Senate Majority Leader Harry Reid (D-Nev.) yesterday hailed wealthy environmentalist Tom Steyer's emerging involvement in politics as a means to spotlight issues such as climate change and the Keystone XL pipeline.
Reid made the comments after speaking at a screening of clips from a film critical of politically active conservative energy magnates Charles and David Koch, whom he has slammed repeatedly by name ahead of this fall's elections -- drawing Republican cries of hypocrisy given Democrats' increasing ties to the Steyer campaign war chest.
Such GOP comparisons between the Kochs and Steyer, Reid told E&E Daily, bolster his push for a constitutional amendment limiting money in politics "so we don't have to choose which billionaire we like the most."
Nonetheless, the Nevadan added, "I'm very happy that there are people out there willing to spend some money to focus on things like" KXL and climate change. "We need people like Tom Steyer."
Steyer's advisers today plan to brief reporters on the scope of a long-planned bid to elevate climate change in the midterm elections that could reach $100 million at both the congressional and gubernatorial levels.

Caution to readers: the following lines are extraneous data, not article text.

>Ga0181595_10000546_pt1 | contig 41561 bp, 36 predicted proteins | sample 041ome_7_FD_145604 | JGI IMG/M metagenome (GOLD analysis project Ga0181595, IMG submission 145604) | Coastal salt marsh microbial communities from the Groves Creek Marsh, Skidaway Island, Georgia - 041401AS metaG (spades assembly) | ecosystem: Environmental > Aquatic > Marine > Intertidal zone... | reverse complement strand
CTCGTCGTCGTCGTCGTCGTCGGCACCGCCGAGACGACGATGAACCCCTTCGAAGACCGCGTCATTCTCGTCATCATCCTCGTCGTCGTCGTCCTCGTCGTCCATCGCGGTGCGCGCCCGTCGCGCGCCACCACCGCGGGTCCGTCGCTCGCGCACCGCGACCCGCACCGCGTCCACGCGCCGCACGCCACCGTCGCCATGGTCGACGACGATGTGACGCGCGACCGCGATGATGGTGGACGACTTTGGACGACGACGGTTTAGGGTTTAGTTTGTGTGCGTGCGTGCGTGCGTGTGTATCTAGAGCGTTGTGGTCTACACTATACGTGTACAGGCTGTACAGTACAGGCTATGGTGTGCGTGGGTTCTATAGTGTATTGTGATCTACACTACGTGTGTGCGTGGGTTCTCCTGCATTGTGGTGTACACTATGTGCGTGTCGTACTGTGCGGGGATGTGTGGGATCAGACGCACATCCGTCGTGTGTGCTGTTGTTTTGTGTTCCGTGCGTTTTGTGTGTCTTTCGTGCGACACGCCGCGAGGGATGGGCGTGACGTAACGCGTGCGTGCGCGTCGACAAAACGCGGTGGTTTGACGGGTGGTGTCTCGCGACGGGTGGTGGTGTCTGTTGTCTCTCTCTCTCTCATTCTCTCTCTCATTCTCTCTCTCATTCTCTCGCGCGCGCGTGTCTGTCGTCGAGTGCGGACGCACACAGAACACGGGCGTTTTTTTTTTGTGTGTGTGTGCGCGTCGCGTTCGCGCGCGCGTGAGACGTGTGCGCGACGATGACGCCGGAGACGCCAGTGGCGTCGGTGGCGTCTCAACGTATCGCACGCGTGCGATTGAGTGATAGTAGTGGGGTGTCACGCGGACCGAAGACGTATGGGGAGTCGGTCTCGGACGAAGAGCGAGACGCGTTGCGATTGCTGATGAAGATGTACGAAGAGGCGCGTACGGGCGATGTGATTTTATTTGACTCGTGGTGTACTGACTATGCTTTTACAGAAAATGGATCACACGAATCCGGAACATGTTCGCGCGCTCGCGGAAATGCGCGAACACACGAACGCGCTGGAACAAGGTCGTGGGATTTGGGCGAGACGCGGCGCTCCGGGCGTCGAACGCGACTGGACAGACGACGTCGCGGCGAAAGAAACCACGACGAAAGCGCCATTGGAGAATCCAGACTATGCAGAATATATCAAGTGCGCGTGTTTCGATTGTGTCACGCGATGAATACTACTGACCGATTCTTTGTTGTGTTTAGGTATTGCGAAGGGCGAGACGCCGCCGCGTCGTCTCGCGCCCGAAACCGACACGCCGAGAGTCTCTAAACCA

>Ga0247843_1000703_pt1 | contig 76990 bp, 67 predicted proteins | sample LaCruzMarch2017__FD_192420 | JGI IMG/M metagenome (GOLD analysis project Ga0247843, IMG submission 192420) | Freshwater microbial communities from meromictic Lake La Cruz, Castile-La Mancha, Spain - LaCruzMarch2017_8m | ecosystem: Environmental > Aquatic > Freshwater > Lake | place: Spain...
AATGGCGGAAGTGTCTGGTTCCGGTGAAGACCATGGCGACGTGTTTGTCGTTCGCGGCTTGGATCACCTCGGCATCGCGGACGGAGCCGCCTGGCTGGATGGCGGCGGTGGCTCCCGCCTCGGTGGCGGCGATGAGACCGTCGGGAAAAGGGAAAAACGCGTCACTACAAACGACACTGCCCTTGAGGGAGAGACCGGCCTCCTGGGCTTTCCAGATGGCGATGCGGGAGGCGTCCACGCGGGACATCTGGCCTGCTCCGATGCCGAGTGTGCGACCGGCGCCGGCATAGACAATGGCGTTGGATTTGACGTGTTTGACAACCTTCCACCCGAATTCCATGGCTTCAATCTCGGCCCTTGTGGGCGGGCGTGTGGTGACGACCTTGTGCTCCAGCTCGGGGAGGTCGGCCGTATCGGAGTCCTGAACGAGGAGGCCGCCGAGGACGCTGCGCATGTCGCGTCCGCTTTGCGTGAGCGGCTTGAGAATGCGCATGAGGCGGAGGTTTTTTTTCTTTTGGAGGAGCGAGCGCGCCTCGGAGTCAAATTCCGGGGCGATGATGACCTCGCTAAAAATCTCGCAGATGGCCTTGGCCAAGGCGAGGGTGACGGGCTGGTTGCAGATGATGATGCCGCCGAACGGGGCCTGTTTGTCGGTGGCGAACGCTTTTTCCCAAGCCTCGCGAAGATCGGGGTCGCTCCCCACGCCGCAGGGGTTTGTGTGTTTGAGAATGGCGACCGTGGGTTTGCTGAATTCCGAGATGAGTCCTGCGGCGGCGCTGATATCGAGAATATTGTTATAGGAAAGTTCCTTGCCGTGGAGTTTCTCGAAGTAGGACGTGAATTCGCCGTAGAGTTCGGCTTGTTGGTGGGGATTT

Senate Democrats plan next month to vote on the proposed amendment curbing campaign spending out of committee, setting up a floor debate later this summer that is expected to see Republicans reject the measure.
Reid also yesterday parried long-running GOP complaints that minority-driven filibusters of Senate legislation, such as a bipartisan energy efficiency bill that fell earlier this month, are on the rise in response to his aggressive use of parliamentary procedure to limit amendments.
"They've broken our hearts -- my heart," Reid told reporters of the GOP, citing the energy efficiency bill's demise. Committee chairmen are "as strong as they ever were, if we could get things on the floor."
Reid pointed to the Energy and Natural Resources Committee as a victim of obstructionism, charging that "one senator has held up hundreds of bills out of that committee alone." Spokesmen for both Democrats and Republicans on that panel did not return requests to elaborate on Reid's remarks by publication time.
The majority leader's appearance at the anti-Koch documentary alongside House Minority Leader Nancy Pelosi (D-Calif.) sparked controversy unto itself as a senior House Republican questioned the use of Capitol Visitor Center facilities to promote "partisan politics" (E&E Daily, May 20).
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